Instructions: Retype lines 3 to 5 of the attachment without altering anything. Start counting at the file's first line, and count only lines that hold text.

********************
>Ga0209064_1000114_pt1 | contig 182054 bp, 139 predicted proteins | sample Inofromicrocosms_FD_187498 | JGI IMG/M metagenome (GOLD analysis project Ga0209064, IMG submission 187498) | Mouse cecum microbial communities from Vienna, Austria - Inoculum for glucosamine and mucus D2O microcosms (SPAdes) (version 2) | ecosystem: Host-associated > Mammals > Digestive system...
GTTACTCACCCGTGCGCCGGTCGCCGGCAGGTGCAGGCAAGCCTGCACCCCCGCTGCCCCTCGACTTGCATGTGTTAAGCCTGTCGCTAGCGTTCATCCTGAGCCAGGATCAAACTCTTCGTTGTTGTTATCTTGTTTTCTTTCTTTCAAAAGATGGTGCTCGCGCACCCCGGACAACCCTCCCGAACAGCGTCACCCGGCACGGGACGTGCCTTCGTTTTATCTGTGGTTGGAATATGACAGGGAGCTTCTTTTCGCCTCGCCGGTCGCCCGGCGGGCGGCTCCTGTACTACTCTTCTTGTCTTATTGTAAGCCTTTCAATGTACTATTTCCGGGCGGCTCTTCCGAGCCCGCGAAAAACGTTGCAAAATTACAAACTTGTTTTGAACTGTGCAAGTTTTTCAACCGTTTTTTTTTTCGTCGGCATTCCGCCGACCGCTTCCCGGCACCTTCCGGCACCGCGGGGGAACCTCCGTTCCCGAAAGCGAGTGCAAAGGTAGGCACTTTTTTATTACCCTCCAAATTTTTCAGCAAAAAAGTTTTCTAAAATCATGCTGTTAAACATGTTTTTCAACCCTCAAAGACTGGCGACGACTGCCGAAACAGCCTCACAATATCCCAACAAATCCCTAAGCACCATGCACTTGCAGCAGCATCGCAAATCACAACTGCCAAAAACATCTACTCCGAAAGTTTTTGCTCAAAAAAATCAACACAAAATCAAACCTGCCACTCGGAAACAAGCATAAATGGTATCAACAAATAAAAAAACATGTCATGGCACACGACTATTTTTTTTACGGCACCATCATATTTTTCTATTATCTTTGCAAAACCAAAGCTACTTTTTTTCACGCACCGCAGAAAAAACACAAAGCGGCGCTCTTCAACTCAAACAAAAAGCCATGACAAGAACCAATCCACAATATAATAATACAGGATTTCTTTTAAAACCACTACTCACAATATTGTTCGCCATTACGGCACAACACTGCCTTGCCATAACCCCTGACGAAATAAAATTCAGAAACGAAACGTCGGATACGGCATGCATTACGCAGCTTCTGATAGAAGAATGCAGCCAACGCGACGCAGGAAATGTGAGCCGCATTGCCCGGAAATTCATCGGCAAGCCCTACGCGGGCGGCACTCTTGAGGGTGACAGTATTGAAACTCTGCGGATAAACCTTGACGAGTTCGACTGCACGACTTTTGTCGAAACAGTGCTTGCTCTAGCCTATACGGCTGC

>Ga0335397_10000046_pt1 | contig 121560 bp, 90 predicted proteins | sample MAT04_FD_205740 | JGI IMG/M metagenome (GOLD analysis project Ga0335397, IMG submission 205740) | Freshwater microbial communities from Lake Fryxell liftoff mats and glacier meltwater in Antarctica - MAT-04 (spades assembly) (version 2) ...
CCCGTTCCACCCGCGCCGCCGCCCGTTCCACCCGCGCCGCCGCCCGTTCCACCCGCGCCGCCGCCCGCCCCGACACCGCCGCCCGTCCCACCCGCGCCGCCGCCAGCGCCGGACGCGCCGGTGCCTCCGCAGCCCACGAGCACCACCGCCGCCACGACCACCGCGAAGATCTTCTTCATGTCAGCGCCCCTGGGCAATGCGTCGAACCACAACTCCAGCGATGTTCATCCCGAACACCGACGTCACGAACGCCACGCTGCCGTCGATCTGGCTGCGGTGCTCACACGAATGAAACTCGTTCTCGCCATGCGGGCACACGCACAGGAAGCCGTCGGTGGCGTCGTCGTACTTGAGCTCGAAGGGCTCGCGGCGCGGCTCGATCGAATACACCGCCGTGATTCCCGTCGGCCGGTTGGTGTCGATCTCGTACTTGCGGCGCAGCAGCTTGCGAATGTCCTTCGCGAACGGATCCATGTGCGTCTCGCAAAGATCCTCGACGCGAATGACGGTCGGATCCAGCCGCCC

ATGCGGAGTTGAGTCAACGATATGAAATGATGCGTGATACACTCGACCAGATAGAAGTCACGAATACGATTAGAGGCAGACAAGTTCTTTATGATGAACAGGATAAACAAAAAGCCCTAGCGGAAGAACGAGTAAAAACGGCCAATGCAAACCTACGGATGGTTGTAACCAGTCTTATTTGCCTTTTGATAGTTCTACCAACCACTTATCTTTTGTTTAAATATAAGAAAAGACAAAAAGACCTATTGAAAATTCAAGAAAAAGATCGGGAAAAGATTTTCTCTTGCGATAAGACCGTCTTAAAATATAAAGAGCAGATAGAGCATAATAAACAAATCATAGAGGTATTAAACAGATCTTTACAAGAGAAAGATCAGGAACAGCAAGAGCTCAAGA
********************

>Ga0335397_10000046_pt1 | contig 121560 bp, 90 predicted proteins | sample MAT04_FD_205740 | JGI IMG/M metagenome (GOLD analysis project Ga0335397, IMG submission 205740) | Freshwater microbial communities from Lake Fryxell liftoff mats and glacier meltwater in Antarctica - MAT-04 (spades assembly) (version 2) ...
CCCGTTCCACCCGCGCCGCCGCCCGTTCCACCCGCGCCGCCGCCCGTTCCACCCGCGCCGCCGCCCGCCCCGACACCGCCGCCCGTCCCACCCGCGCCGCCGCCAGCGCCGGACGCGCCGGTGCCTCCGCAGCCCACGAGCACCACCGCCGCCACGACCACCGCGAAGATCTTCTTCATGTCAGCGCCCCTGGGCAATGCGTCGAACCACAACTCCAGCGATGTTCATCCCGAACACCGACGTCACGAACGCCACGCTGCCGTCGATCTGGCTGCGGTGCTCACACGAATGAAACTCGTTCTCGCCATGCGGGCACACGCACAGGAAGCCGTCGGTGGCGTCGTCGTACTTGAGCTCGAAGGGCTCGCGGCGCGGCTCGATCGAATACACCGCCGTGATTCCCGTCGGCCGGTTGGTGTCGATCTCGTACTTGCGGCGCAGCAGCTTGCGAATGTCCTTCGCGAACGGATCCATGTGCGTCTCGCAAAGATCCTCGACGCGAATGACGGTCGGATCCAGCCGCCC

ATGCGGAGTTGAGTCAACGATATGAAATGATGCGTGATACACTCGACCAGATAGAAGTCACGAATACGATTAGAGGCAGACAAGTTCTTTATGATGAACAGGATAAACAAAAAGCCCTAGCGGAAGAACGAGTAAAAACGGCCAATGCAAACCTACGGATGGTTGTAACCAGTCTTATTTGCCTTTTGATAGTTCTACCAACCACTTATCTTTTGTTTAAATATAAGAAAAGACAAAAAGACCTATTGAAAATTCAAGAAAAAGATCGGGAAAAGATTTTCTCTTGCGATAAGACCGTCTTAAAATATAAAGAGCAGATAGAGCATAATAAACAAATCATAGAGGTATTAAACAGATCTTTACAAGAGAAAGATCAGGAACAGCAAGAGCTCAAGA